Salon owner, educator, colorist, photographer, manicurist, eyelash extensionist—Ann Marie Walts’ resume is jam-packed. But of all of the areas of the beauty business that she has had a hand in, Walts says her career really began when she started doing hair extensions.
“Seven years ago I wanted something more out of my career. I wanted to be able to offer something different that would increase my income,” she says. “Once I completed an extensions class by Great Lengths, I became a fanatic.”
Many stylists, no matter how many areas of beauty they feel they have mastered, often find themselves in a similar rut, artistically or financially, with their current business and begin seeking out the next big niche to pursue in their work. Adding extension services to your menu can increase your daily business of $30-$80 cuts to $1,000, even $1,500 a day working on just one client.
One of the crucial first steps in learning how to successfully create extensions, Walts says, is to develop a careful eye for the type of hair—and client—that are right for the job. Is the hair overprocessed? Has the client used clip-in extensions excessively? All things to consider and evaluate during an extensions consultation, she says.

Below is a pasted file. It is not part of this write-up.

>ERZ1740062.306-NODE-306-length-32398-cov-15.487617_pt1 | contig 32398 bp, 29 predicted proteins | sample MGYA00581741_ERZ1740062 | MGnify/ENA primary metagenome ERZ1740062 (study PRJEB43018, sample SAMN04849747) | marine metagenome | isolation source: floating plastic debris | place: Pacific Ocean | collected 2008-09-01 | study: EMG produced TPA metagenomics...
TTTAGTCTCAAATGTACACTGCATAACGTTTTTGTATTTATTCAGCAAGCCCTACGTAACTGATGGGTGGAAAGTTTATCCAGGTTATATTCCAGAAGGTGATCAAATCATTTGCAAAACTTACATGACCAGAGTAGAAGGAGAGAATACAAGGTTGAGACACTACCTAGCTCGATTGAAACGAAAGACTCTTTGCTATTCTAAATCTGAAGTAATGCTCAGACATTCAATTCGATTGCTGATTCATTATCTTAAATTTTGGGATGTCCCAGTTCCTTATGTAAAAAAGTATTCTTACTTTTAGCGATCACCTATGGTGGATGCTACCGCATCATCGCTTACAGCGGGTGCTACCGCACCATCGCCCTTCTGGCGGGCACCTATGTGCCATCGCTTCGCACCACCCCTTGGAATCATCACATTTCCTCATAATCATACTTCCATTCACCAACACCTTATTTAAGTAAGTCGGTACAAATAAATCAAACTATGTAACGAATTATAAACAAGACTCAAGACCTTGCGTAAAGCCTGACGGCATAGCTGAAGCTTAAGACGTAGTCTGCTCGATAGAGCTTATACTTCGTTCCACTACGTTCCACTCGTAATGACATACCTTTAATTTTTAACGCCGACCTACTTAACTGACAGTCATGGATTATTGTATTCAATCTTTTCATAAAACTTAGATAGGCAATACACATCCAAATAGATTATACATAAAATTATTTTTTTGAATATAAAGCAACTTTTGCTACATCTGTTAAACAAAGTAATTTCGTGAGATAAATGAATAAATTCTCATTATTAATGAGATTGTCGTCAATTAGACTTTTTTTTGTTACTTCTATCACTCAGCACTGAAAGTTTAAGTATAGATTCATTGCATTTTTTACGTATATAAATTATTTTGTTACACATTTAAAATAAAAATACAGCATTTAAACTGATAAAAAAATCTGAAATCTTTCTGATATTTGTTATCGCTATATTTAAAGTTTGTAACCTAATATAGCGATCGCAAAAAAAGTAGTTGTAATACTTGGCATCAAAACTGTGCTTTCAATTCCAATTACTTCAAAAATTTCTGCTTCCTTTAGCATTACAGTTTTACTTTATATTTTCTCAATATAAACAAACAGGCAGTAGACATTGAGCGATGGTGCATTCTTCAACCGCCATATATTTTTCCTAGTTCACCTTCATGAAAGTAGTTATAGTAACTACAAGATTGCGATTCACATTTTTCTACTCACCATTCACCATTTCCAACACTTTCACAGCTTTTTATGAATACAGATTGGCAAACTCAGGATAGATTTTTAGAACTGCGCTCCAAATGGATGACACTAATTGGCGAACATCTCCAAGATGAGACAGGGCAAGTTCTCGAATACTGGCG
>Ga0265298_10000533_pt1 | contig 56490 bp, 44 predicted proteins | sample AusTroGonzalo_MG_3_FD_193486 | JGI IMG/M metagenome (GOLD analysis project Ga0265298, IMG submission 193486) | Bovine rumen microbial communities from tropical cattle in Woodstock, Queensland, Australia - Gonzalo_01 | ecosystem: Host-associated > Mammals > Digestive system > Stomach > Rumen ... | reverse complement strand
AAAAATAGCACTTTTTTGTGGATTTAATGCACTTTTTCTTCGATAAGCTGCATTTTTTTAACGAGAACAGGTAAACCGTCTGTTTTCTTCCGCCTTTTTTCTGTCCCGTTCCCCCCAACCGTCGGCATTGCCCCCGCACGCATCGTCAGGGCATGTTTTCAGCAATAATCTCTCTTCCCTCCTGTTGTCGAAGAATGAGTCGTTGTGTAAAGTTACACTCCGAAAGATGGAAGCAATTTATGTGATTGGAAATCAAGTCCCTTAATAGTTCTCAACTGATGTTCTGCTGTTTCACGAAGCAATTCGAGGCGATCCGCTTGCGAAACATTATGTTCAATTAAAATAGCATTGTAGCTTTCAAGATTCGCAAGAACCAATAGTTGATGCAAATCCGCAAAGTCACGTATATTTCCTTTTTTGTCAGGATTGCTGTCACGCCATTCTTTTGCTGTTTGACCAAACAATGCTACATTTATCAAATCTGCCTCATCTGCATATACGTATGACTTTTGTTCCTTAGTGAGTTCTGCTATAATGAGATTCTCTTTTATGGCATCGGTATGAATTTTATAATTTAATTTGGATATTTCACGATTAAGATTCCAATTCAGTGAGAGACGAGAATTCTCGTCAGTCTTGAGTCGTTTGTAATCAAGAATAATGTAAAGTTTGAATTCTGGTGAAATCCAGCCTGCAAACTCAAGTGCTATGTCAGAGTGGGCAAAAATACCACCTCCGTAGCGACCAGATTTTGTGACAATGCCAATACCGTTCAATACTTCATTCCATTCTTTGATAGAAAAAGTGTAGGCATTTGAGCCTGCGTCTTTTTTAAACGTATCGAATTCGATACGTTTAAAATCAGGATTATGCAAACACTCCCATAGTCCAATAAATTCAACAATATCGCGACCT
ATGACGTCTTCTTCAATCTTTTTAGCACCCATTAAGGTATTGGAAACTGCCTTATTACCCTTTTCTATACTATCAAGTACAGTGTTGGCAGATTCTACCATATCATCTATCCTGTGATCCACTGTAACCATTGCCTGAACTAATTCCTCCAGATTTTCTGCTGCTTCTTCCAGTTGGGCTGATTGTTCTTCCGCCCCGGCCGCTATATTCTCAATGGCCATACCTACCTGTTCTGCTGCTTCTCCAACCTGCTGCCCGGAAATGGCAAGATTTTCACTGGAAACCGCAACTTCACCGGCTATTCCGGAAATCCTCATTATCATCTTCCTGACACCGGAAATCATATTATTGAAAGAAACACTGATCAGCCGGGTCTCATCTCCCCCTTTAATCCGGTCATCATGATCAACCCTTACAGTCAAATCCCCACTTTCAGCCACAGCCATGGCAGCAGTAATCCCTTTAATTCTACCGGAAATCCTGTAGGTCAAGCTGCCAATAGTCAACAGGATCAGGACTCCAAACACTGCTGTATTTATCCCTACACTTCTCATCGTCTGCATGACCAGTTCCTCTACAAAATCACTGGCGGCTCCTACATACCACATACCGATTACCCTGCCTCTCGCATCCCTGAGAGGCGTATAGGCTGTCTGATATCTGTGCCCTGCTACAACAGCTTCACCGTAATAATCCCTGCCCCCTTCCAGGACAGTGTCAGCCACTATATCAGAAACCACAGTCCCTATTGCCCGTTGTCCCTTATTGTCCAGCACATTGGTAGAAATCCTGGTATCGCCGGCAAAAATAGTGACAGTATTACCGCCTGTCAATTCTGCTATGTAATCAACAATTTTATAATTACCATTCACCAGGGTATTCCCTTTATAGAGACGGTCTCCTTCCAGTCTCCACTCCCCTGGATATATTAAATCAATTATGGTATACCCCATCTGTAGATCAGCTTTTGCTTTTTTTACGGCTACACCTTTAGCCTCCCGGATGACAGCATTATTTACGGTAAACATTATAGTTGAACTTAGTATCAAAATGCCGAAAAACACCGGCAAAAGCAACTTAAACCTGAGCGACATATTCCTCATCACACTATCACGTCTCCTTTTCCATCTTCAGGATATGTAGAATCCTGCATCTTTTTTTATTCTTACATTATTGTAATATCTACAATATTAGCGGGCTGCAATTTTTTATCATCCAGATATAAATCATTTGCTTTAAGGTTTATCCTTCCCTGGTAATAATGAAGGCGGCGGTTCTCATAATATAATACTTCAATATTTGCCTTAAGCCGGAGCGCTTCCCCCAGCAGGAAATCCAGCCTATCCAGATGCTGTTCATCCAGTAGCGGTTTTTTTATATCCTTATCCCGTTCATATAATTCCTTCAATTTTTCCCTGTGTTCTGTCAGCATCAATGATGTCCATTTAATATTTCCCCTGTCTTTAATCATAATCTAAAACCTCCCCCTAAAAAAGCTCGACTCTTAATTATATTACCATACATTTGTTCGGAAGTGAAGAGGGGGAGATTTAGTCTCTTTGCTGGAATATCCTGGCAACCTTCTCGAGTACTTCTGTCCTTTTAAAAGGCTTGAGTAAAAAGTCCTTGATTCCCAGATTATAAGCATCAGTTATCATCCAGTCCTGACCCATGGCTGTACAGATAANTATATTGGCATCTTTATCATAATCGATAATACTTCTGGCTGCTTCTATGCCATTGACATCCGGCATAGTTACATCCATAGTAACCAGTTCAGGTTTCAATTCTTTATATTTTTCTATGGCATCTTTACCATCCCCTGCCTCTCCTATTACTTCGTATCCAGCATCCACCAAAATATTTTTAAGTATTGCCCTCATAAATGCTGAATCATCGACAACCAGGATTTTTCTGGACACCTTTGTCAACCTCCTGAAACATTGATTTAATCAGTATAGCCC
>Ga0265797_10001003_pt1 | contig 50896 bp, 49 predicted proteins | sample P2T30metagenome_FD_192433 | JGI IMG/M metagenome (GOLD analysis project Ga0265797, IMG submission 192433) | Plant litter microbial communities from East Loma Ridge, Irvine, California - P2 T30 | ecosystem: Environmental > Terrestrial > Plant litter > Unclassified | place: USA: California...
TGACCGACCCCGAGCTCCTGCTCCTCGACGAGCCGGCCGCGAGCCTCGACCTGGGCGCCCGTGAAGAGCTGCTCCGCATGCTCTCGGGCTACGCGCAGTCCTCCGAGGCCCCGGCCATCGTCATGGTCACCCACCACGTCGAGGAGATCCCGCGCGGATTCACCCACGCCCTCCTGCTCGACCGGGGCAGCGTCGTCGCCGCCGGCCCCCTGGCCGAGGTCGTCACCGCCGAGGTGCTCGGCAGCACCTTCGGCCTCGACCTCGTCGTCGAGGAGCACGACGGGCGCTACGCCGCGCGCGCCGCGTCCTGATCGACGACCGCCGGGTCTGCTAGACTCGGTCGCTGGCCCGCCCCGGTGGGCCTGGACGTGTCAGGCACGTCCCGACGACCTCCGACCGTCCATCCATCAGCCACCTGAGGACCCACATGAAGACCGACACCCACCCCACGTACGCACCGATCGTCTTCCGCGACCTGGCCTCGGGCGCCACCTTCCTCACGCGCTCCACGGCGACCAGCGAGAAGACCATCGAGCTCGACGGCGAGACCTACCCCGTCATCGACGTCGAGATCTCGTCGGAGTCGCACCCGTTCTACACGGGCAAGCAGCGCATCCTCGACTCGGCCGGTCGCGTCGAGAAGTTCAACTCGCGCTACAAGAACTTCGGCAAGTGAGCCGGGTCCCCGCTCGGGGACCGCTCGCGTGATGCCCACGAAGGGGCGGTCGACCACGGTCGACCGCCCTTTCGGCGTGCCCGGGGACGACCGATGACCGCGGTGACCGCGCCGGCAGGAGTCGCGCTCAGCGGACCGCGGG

“We have a huge obligation to the public to provide a safe service for them, and a young stylist needs to know when to decline a service,” says Walts. “I had a mother and daughter come into my salon, and I had to decline service to both of them. The mother had severely overprocessed hair and the daughter used clip-in extensions so much that it created a bald spot on her head.”
In these situations, instead of turning away clients whose hair isn’t in an ideal condition for extensions, Walts will prescribe repair and reconstruction products to set them on the right path to a healthy hair care regimen—which could line up the clients for extensions work down the road without burning any bridges.
“If you come across a situation like this, always say the words ‘In my professional opinion...’ You will sound more diplomatic,” she says.
Walts says when she has a client who wants new hair extensions, the client will first fill out a consultation packet, which has a questionnaire of 20 to 30 questions. She shows the client several before-and-after photos and asks questions like:
• “What do you not like about your hair?”
• “How long does it take you to get ready?”
• “How long do you style your hair?”
• “If you have natural or wavy hair have you ever had a straightening treatment?”